I believe your company has just entered Stage Two. You are looking to diversify your markets and gain a strong domestic footprint. The primary goal for a successful startup at this stage is to firmly establish itself in all of its target markets and create reliable and rapidly growing revenue streams. Profit, while it is nice to have, is rarely the best thing to focus on in a Stage Two company. So, I would first suggest that you take the consideration of shortterm profitability off the table — if you can afford to do so, of course. Besides, for a one-year old company to have only made a 2% loss on a turnover of Rs 10 crore suggests that you may already be running a very tight ship. The relevant question then becomes whether you are not spending enough to support your spectacular growth, and on what you could/should be spending more.

Which brings us to the second part of your question — about keeping/building your team and whether you should pay them more or risk losing them. Here too, I think the question to ask is different. The key to success in a Stage Two startup is typically building a sales culture by hiring market developers and salespersons, and getting more sophisticated in terms of measuring and rewarding sales performance. The first question I would ask then is how your current team measures up against your business need for quickly growing a domestic market for your product and possibly exploring other export markets; where there are critical gaps to fill, and where there are key players in key positions that must be retained. The second question I would then ask for each of these “must hire” or “must retain” positions/players is what it will take to attract or retain them. Our research shows that while compensation plays an important role, it rarely is the reason people either stay or leave a company. Opportunities for career advancement and development is an important driver in attracting and retaining talent. Clearly, it appears that your team moved with you from the previous company not because you gave them great raises, but because they saw a terrific opportunity for career advancement. Now, that does not mean you can continue to pay less when the competitors have doubled compensation, but it does mean that you should practice what I would call “HR for the unit of one”. What I mean by that is you should seek to understand for each of your key players — what really makes them tick, who would require an increase in salary to stay, who can be inspired to even higher levels by adding a variable pay component contingent on performance, who would pledge their loyalty in exchange for a challenging assignment in a new market/role or being given an opportunity to learn new skills, and who would become part of the solution rather than a part of the problem if you invited them into your decision making.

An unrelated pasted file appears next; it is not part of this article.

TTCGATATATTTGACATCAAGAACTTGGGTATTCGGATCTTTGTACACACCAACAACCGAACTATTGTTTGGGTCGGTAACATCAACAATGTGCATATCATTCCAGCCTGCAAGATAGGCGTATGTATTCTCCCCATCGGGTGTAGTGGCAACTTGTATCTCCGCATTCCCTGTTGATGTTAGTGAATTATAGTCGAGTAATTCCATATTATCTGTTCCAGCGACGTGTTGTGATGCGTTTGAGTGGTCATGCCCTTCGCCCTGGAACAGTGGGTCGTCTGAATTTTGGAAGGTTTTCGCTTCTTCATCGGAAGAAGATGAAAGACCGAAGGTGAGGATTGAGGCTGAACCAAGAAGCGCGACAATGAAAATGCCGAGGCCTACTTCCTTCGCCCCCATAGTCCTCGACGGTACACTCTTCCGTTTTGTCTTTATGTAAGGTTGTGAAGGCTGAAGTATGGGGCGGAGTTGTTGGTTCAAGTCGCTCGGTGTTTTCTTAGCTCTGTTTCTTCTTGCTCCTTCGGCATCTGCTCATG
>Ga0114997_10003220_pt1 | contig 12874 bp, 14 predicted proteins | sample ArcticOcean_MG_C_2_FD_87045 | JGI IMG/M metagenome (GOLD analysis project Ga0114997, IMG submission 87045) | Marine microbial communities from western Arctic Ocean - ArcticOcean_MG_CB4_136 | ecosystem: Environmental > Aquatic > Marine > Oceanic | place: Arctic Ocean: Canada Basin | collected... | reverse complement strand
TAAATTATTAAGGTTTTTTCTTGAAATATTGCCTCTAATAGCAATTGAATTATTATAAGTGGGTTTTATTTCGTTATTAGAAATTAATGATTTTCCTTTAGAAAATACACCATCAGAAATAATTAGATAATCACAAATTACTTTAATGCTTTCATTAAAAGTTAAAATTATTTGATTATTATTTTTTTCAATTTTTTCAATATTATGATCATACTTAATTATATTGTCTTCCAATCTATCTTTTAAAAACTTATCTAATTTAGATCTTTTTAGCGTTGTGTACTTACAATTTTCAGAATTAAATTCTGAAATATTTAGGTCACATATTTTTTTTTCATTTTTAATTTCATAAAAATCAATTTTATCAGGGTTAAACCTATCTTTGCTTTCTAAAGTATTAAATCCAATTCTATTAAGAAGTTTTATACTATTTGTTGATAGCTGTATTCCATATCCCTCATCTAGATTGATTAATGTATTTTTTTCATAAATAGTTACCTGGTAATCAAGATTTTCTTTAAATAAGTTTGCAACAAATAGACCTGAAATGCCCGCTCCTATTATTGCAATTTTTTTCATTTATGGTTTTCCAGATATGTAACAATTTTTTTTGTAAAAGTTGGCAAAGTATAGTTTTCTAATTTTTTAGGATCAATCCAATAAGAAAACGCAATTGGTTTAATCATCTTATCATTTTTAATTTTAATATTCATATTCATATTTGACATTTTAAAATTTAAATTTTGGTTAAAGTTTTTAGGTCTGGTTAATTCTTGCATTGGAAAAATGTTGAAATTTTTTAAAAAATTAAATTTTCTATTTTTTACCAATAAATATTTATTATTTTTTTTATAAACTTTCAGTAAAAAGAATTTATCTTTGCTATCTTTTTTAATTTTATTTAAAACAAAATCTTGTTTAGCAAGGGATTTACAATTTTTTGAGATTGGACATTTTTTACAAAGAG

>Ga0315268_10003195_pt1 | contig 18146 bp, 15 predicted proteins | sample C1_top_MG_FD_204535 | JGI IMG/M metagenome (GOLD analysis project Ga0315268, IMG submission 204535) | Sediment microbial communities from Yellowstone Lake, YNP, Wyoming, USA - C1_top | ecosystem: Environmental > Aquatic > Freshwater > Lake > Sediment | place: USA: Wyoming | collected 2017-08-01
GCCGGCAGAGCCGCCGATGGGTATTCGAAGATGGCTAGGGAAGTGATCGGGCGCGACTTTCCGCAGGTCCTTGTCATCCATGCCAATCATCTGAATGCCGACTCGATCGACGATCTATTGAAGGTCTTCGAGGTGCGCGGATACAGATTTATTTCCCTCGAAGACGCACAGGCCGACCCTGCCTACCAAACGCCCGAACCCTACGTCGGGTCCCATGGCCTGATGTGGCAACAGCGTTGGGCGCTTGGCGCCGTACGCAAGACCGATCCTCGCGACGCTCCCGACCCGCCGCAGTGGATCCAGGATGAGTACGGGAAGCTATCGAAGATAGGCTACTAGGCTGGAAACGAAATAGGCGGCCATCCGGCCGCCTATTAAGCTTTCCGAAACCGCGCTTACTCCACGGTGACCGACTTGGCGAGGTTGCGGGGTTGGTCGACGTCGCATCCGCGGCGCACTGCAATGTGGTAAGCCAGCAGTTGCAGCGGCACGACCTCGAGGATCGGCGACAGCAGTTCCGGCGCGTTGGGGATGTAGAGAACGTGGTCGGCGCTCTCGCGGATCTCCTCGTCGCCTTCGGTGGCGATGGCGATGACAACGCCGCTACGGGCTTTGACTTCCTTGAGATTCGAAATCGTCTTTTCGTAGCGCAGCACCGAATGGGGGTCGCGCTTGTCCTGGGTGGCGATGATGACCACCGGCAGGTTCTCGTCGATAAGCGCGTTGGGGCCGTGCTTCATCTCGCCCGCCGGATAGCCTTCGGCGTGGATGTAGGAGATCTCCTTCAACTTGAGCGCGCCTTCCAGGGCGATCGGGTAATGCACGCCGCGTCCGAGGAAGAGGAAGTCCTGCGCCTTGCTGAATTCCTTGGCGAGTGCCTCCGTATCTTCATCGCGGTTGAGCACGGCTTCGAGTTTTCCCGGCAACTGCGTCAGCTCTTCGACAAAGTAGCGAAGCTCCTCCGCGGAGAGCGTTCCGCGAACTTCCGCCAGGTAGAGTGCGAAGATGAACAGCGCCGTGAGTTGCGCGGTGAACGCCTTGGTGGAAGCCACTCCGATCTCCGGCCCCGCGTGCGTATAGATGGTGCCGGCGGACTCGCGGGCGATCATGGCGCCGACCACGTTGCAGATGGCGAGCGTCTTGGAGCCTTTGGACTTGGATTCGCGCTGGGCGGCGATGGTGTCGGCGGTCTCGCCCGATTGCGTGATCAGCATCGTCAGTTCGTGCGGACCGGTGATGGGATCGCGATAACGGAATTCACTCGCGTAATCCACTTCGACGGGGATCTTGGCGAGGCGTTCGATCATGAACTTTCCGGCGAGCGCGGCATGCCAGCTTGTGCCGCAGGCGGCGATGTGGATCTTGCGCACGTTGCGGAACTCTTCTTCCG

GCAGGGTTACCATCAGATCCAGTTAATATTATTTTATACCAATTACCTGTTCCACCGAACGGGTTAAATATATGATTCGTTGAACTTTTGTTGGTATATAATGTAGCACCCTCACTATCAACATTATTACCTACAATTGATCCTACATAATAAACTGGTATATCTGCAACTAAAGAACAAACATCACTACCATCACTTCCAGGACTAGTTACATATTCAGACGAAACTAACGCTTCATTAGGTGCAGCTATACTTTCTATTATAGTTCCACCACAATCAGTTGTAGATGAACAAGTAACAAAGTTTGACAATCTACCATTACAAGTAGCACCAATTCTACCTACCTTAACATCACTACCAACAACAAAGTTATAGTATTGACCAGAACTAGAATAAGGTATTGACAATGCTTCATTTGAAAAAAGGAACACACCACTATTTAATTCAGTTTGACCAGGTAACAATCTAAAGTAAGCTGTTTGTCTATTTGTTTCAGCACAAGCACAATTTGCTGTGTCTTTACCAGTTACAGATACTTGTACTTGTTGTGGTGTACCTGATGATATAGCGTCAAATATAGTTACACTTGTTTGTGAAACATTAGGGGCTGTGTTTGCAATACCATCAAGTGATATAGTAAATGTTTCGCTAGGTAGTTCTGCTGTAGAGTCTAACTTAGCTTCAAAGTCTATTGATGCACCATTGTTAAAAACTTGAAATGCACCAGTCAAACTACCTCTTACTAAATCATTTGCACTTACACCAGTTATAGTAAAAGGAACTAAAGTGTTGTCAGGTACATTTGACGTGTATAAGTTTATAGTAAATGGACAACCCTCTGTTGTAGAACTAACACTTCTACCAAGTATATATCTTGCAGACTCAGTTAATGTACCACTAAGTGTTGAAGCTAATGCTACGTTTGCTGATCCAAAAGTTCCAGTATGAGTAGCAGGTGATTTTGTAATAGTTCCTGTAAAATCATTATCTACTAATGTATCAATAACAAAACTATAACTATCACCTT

There are no easy answers to the situation you fa ce, but I hope I have been able to point you the right questions to ask. In seeking answers to these questions, I have no doubt you will not only lay the foundation for your continued spectacular success, but also develop a deeper understanding of what makes startups and the people who work in them really tick.

Article Resource:
The article appeared in The Economic Times, Mumbai in one of their successful columns on Entrepreneurship/Start-ups called "Starship Enterprise".